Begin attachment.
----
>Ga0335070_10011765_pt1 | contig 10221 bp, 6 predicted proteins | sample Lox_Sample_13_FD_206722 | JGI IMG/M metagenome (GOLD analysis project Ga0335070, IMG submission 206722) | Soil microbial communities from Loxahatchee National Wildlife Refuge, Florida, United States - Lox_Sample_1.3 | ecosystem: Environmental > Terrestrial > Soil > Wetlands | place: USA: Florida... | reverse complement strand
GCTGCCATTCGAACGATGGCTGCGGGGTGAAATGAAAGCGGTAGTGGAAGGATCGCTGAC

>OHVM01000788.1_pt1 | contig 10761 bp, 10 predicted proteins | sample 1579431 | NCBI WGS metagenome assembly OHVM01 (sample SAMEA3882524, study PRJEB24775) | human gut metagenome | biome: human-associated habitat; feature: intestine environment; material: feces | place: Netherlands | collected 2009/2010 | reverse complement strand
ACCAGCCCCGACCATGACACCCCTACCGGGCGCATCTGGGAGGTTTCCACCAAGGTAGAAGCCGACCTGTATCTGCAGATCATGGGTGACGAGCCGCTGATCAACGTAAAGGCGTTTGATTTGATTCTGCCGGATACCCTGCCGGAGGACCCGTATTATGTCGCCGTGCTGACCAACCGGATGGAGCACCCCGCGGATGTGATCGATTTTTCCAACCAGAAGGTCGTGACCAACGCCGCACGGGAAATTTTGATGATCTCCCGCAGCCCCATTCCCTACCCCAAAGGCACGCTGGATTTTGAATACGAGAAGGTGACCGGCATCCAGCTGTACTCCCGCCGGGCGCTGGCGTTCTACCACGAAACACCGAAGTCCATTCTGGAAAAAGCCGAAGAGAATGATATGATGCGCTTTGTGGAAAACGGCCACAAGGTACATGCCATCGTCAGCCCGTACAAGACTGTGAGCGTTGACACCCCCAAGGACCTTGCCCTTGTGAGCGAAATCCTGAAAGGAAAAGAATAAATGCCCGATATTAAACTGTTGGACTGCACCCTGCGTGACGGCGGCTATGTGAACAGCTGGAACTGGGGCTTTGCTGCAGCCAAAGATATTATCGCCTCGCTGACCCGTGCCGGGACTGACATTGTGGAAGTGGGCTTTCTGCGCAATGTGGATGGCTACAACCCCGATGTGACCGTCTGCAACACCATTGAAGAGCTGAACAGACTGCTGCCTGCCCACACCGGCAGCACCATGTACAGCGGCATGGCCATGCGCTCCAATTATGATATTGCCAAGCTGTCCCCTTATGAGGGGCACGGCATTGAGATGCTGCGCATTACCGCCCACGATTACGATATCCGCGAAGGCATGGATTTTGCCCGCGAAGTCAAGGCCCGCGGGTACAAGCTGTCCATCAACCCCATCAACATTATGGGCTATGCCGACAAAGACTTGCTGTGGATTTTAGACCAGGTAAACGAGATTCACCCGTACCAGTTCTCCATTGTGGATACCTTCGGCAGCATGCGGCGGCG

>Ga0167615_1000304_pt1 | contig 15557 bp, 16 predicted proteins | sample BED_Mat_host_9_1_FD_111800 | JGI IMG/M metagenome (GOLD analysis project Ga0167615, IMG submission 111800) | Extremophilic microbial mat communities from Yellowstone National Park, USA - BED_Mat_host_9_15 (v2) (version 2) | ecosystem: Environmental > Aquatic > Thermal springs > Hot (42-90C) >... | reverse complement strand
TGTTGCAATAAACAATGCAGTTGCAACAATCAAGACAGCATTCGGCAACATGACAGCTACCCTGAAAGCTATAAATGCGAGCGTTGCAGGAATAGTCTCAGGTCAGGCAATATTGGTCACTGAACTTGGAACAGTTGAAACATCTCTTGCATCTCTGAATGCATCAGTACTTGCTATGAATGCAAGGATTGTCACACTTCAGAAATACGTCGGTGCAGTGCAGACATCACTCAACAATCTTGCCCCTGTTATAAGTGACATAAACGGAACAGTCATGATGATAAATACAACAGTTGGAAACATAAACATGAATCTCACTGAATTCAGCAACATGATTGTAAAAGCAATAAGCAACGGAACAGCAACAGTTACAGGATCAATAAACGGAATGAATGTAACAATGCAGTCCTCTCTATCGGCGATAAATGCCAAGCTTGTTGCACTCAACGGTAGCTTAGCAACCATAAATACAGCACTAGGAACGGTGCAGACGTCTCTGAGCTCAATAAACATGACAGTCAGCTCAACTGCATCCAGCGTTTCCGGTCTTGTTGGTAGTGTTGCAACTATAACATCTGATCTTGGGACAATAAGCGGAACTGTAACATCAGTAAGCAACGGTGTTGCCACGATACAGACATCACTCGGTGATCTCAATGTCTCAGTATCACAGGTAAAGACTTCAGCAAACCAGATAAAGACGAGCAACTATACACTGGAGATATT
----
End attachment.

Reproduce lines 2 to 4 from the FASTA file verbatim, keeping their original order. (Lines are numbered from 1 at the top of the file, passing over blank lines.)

GCTGCCATTCGAACGATGGCTGCGGGGTGAAATGAAAGCGGTAGTGGAAGGATCGCTGAC

>OHVM01000788.1_pt1 | contig 10761 bp, 10 predicted proteins | sample 1579431 | NCBI WGS metagenome assembly OHVM01 (sample SAMEA3882524, study PRJEB24775) | human gut metagenome | biome: human-associated habitat; feature: intestine environment; material: feces | place: Netherlands | collected 2009/2010 | reverse complement strand
ACCAGCCCCGACCATGACACCCCTACCGGGCGCATCTGGGAGGTTTCCACCAAGGTAGAAGCCGACCTGTATCTGCAGATCATGGGTGACGAGCCGCTGATCAACGTAAAGGCGTTTGATTTGATTCTGCCGGATACCCTGCCGGAGGACCCGTATTATGTCGCCGTGCTGACCAACCGGATGGAGCACCCCGCGGATGTGATCGATTTTTCCAACCAGAAGGTCGTGACCAACGCCGCACGGGAAATTTTGATGATCTCCCGCAGCCCCATTCCCTACCCCAAAGGCACGCTGGATTTTGAATACGAGAAGGTGACCGGCATCCAGCTGTACTCCCGCCGGGCGCTGGCGTTCTACCACGAAACACCGAAGTCCATTCTGGAAAAAGCCGAAGAGAATGATATGATGCGCTTTGTGGAAAACGGCCACAAGGTACATGCCATCGTCAGCCCGTACAAGACTGTGAGCGTTGACACCCCCAAGGACCTTGCCCTTGTGAGCGAAATCCTGAAAGGAAAAGAATAAATGCCCGATATTAAACTGTTGGACTGCACCCTGCGTGACGGCGGCTATGTGAACAGCTGGAACTGGGGCTTTGCTGCAGCCAAAGATATTATCGCCTCGCTGACCCGTGCCGGGACTGACATTGTGGAAGTGGGCTTTCTGCGCAATGTGGATGGCTACAACCCCGATGTGACCGTCTGCAACACCATTGAAGAGCTGAACAGACTGCTGCCTGCCCACACCGGCAGCACCATGTACAGCGGCATGGCCATGCGCTCCAATTATGATATTGCCAAGCTGTCCCCTTATGAGGGGCACGGCATTGAGATGCTGCGCATTACCGCCCACGATTACGATATCCGCGAAGGCATGGATTTTGCCCGCGAAGTCAAGGCCCGCGGGTACAAGCTGTCCATCAACCCCATCAACATTATGGGCTATGCCGACAAAGACTTGCTGTGGATTTTAGACCAGGTAAACGAGATTCACCCGTACCAGTTCTCCATTGTGGATACCTTCGGCAGCATGCGGCGGCG